C:\java>java -cp .;"c:/java/clojure/clojure.jar" my.app
Exception in thread "main" java.lang.NoClassDefFoundError: my/app
Caused by: java.lang.ClassNotFoundException: my.app

http://clojure.org/compilation seems to imply that this approach can
only be taken using :gen-class and pre-compiling before calling in
this way (which makes sense as my.app is not a class yet).


Meikel Brandmeyer

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Jan 4, 2009, 5:21:15 AM1/4/09
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Hi,

Am 04.01.2009 um 11:15 schrieb Timothy Pratley:

> I can't seem to get this approach working:
>

> http://clojure.org/compilation seems to imply that this approach can
> only be taken using :gen-class and pre-compiling before calling in
> this way (which makes sense as my.app is not a class yet).

Yes. I found this out after sending the mail. But still clojure.main
does this somehow....

Sincerely
Meikel


Mark Volkmann

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Jan 4, 2009, 8:58:04 AM1/4/09
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Thanks! I've got it working this way now. My script defines a "main"
function. At the bottom of the script I do this:

; Only run the application automatically if run as a script,
; not if loaded in a REPL with load-file.
(if *command-line-args* (main))

Grunde

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Jan 14, 2009, 5:19:32 AM1/14/09
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Hi all,

I managed to make this work by first making a clj script as instructed
here:
http://en.wikibooks.org/wiki/Clojure_Programming/Getting_Started
(thanks, great stuff!)

But there is still one small thing:
Is there an elegant way to "unwrap" the passed command line arguments?
And is there any module in Clojure to parse command line arguments
like Ruby and Pythons "optparse"?

My tiny script:
------------------
#! /usr/bin/env clj
(defn somefunc [& args]
(println "somefunc!" args))

(defn main [& args]
(somefunc args))

(when *command-line-args*
(main *command-line-args*))
---------------------

When I run it from the command line I get:

$ ./test.clj this is the command line args
somefunc! (((./test.clj this is the command line args)))
$

Best,
Grunde

Grunde

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Jan 14, 2009, 5:58:58 AM1/14/09
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Hi folks,

I'm almost there.

My small script:
------
#! /usr/bin/env clj
(defn somefunc [& args]
(println "somefunc!" args))

(defn main [& args]
(somefunc args))

; Only run the application automatically if run as a script,
; not if loaded in a REPL with load-file.
(when *command-line-args*
(main *command-line-args*))
-------

When I run from the command line I get:

$ ./test.clj parameters here
somefunc! (((./test.clj parameters here)))
$

Now, it these some elegant way to parse and use the passed command
line arguments in my program? Is there any lib like Ruby/Pythons
optparse to assist parsing of command line arguments?

Best,
Grunde



On 4 Jan, 14:58, "Mark Volkmann" <r.mark.volkm...@gmail.com> wrote:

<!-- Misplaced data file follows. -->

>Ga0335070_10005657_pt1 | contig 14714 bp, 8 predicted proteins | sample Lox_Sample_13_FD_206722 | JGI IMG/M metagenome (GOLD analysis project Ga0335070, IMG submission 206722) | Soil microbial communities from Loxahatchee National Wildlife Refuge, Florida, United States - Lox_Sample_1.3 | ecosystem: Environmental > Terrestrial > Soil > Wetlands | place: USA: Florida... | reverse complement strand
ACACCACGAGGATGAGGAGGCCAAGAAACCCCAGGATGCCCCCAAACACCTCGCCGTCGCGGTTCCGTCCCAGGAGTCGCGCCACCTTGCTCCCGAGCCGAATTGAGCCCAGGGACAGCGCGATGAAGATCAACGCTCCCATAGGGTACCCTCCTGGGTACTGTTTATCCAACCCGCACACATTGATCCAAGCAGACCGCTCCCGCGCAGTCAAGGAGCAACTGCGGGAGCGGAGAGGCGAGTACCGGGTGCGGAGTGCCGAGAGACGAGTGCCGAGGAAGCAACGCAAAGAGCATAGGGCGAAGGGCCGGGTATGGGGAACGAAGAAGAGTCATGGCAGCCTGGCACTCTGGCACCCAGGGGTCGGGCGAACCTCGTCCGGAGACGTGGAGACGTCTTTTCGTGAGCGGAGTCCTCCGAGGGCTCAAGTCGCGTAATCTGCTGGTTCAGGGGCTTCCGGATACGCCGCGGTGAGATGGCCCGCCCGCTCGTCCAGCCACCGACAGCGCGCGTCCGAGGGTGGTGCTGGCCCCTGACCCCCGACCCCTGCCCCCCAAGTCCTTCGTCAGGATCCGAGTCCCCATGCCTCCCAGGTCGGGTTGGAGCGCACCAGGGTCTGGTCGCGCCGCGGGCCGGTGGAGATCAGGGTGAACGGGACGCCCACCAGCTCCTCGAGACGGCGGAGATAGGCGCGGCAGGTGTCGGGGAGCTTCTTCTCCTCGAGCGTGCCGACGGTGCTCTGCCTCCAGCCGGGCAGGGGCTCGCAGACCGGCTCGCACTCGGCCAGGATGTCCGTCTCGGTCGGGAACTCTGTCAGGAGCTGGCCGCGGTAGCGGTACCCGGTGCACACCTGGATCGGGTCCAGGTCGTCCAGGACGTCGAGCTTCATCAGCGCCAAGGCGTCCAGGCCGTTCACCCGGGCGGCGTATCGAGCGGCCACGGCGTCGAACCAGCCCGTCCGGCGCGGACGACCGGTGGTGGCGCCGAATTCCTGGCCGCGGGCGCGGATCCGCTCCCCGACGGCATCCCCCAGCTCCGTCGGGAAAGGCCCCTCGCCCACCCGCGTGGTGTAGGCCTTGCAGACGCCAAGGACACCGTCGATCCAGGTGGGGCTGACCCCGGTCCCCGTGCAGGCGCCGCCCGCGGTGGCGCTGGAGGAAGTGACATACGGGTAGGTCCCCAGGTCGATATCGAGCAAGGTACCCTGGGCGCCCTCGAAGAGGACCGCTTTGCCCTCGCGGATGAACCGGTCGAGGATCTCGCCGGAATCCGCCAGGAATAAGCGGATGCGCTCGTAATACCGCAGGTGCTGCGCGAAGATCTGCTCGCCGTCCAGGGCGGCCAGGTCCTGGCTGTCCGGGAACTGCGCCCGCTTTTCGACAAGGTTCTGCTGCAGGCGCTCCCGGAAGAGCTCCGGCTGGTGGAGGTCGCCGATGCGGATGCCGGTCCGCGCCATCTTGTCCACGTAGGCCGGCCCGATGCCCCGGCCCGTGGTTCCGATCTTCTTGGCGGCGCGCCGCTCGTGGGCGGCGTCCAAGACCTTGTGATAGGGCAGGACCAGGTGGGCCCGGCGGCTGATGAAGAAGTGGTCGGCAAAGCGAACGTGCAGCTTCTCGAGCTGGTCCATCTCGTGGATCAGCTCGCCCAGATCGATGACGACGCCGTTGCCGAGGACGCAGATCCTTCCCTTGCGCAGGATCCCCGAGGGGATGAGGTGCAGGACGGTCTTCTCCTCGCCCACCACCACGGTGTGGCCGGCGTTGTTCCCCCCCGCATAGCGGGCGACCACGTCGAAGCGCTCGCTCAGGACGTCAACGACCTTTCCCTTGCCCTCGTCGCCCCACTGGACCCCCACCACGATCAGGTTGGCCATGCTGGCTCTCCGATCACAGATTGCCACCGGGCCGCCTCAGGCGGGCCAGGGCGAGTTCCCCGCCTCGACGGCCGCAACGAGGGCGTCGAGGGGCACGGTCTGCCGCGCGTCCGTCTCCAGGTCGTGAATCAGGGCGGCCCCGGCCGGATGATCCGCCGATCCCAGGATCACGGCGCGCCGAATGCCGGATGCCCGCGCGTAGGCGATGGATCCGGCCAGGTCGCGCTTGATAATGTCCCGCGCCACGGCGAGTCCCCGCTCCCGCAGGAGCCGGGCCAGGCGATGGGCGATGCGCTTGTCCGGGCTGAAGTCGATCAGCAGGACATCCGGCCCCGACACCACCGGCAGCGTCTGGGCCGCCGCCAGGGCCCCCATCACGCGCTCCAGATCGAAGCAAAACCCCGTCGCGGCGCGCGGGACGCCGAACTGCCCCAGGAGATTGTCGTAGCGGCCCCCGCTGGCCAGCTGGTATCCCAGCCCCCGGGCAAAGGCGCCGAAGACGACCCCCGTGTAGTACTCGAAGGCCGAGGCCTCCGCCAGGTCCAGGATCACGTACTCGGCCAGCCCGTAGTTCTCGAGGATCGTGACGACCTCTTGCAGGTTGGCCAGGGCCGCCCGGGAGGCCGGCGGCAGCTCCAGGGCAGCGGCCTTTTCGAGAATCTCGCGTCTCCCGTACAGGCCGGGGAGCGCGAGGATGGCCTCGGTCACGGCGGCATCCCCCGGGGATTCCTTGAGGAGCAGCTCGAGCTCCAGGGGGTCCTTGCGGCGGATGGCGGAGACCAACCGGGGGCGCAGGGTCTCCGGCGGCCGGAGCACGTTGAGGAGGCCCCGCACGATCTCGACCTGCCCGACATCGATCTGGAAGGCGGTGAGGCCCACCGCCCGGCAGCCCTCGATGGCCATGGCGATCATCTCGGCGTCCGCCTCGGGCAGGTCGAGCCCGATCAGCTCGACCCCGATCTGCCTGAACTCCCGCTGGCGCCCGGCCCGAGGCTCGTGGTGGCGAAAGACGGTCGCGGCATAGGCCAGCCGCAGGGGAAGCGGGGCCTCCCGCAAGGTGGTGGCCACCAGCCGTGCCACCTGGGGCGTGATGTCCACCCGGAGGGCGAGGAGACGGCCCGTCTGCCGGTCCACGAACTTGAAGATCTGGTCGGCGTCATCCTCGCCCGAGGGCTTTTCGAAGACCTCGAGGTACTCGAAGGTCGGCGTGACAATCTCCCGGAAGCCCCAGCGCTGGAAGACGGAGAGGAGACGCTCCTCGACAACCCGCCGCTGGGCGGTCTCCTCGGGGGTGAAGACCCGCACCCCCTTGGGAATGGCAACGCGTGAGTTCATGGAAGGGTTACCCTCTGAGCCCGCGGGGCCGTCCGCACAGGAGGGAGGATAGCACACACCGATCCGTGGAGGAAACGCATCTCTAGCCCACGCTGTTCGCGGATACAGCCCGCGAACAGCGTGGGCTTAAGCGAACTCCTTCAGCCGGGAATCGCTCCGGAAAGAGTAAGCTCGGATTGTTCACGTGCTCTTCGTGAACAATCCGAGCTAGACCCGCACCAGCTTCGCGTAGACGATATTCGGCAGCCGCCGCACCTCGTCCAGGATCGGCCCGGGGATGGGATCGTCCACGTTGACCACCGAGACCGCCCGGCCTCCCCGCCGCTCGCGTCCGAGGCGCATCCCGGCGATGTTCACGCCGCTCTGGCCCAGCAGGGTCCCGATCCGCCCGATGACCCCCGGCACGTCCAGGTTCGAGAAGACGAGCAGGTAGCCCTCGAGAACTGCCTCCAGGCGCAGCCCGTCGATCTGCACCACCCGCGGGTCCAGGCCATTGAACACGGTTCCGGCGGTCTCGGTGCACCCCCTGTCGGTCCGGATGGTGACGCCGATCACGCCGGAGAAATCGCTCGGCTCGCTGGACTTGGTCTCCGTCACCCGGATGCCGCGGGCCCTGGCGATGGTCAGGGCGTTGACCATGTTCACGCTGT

Chouser

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Jan 14, 2009, 12:00:45 PM1/14/09
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On Wed, Jan 14, 2009 at 5:58 AM, Grunde <grunde...@gmail.com> wrote:
>
> Now, it these some elegant way to parse and use the passed command
> line arguments in my program? Is there any lib like Ruby/Pythons
> optparse to assist parsing of command line arguments?

There is clojure.contrib.command-line

I don't know if it's elegant, and it's certainly not (yet) as powerful
as many optparse tools in some other languages, but I've found it to
be useful.

--Chouser

Grunde Løvoll

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Jan 14, 2009, 2:11:23 PM1/14/09
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Thanks!

I'll have a look at clojure.contrib.command-line. I don't need
anything super-powerfull, just something that make it easy to define
and parse command line arguments in the "normal manner".

Sorry about my previous double post :(

Grunde
Message has been deleted

Sean Corfield

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Jun 12, 2018, 3:44:32 PM6/12/18
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I thought this was the go-to library for command line parsing:

 

https://github.com/clojure/tools.cli

 

I believe it is, yes. Some history:

  • I think clojure.contrib.command-line was created by Chris Houser and maintained mostly by Stuart Sierra (until 2011). It was deprecated along with everything else in “Monolithic Contrib” as part of the Clojure 1.3 release.
  • clojure.tools.cli was originally created by Gareth Jones from the Clargon library (starting in 2011)
  • For the 0.3.0 release, Sung Pae took over and rewrote it based on his optparse-clj library and included ClojureScript support (starting in 2013)
  • I took over as maintainer for the 0.3.2 release (starting in 2015) and I’m happy to look at any enhancement requests or features offered by any other command line argument parsing library that folks make me aware of!

 

Sean Corfield -- (970) FOR-SEAN -- (904) 302-SEAN
An Architect's View -- http://corfield.org/

"If you're not annoying somebody, you're not really alive."
-- Margaret Atwood

 


From: clo...@googlegroups.com <clo...@googlegroups.com> on behalf of Patrik Sundberg <patrik....@gmail.com>
Sent: Tuesday, June 12, 2018 6:13:39 AM
To: Clojure
Subject: Re: detecting running as script
 
I thought this was the go-to library for command line parsing:

https://github.com/clojure/tools.cli

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Patrik Sundberg

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Jun 13, 2018, 6:21:54 PM6/13/18
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Yeah - I ended up in this thread from some searching, then got distracted/confused about browser tabs and didn't realize I was dealing with a 9 year old thread :)

Thanks for the history!